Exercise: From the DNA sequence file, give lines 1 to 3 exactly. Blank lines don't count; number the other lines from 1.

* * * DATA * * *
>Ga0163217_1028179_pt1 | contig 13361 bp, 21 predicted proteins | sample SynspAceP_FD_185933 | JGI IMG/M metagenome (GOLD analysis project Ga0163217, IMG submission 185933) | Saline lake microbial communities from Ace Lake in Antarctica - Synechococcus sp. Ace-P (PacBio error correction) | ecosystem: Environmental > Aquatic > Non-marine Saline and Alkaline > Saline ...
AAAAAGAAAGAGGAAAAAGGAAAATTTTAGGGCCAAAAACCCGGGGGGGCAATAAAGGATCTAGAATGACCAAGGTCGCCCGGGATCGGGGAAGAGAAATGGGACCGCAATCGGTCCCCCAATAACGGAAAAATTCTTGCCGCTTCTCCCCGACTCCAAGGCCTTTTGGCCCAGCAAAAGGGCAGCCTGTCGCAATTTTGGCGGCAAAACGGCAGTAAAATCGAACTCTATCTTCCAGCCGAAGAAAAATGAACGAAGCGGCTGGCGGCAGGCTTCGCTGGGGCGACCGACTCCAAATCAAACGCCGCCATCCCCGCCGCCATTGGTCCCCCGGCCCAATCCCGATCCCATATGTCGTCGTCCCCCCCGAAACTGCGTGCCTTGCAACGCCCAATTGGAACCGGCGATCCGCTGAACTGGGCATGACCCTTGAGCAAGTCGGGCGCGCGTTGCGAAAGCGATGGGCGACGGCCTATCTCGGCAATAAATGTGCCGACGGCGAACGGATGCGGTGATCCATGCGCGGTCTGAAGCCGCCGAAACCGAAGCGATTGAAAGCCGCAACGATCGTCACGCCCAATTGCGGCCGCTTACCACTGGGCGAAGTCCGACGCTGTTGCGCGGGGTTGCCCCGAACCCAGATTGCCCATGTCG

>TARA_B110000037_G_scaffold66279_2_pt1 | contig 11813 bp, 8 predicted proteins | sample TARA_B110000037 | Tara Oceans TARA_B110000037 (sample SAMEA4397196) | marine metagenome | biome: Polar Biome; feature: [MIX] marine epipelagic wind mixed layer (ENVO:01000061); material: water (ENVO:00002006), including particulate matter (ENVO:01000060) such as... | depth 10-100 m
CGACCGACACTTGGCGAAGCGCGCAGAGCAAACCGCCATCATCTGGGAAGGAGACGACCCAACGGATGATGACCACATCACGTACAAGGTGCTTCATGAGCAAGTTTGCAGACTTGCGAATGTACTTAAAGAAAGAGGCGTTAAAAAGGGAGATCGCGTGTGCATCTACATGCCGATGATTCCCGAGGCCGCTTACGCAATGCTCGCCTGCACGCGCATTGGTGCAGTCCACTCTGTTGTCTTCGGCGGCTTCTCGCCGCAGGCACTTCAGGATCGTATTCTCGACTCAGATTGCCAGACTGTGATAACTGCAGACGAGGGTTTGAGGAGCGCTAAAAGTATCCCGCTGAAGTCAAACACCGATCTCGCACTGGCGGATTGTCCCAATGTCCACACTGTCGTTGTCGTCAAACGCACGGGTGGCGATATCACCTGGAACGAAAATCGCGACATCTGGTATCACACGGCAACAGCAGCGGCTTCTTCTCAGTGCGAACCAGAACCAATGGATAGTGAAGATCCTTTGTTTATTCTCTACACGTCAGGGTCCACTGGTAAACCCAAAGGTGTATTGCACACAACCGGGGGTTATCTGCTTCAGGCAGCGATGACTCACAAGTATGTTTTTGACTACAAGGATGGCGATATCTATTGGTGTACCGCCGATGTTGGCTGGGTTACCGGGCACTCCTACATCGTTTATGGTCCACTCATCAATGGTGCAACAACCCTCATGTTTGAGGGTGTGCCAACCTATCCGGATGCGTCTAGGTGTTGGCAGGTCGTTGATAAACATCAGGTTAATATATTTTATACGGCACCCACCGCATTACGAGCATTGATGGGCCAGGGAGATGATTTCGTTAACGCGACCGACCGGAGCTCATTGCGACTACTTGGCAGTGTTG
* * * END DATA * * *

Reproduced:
>Ga0163217_1028179_pt1 | contig 13361 bp, 21 predicted proteins | sample SynspAceP_FD_185933 | JGI IMG/M metagenome (GOLD analysis project Ga0163217, IMG submission 185933) | Saline lake microbial communities from Ace Lake in Antarctica - Synechococcus sp. Ace-P (PacBio error correction) | ecosystem: Environmental > Aquatic > Non-marine Saline and Alkaline > Saline ...
AAAAAGAAAGAGGAAAAAGGAAAATTTTAGGGCCAAAAACCCGGGGGGGCAATAAAGGATCTAGAATGACCAAGGTCGCCCGGGATCGGGGAAGAGAAATGGGACCGCAATCGGTCCCCCAATAACGGAAAAATTCTTGCCGCTTCTCCCCGACTCCAAGGCCTTTTGGCCCAGCAAAAGGGCAGCCTGTCGCAATTTTGGCGGCAAAACGGCAGTAAAATCGAACTCTATCTTCCAGCCGAAGAAAAATGAACGAAGCGGCTGGCGGCAGGCTTCGCTGGGGCGACCGACTCCAAATCAAACGCCGCCATCCCCGCCGCCATTGGTCCCCCGGCCCAATCCCGATCCCATATGTCGTCGTCCCCCCCGAAACTGCGTGCCTTGCAACGCCCAATTGGAACCGGCGATCCGCTGAACTGGGCATGACCCTTGAGCAAGTCGGGCGCGCGTTGCGAAAGCGATGGGCGACGGCCTATCTCGGCAATAAATGTGCCGACGGCGAACGGATGCGGTGATCCATGCGCGGTCTGAAGCCGCCGAAACCGAAGCGATTGAAAGCCGCAACGATCGTCACGCCCAATTGCGGCCGCTTACCACTGGGCGAAGTCCGACGCTGTTGCGCGGGGTTGCCCCGAACCCAGATTGCCCATGTCG

>TARA_B110000037_G_scaffold66279_2_pt1 | contig 11813 bp, 8 predicted proteins | sample TARA_B110000037 | Tara Oceans TARA_B110000037 (sample SAMEA4397196) | marine metagenome | biome: Polar Biome; feature: [MIX] marine epipelagic wind mixed layer (ENVO:01000061); material: water (ENVO:00002006), including particulate matter (ENVO:01000060) such as... | depth 10-100 m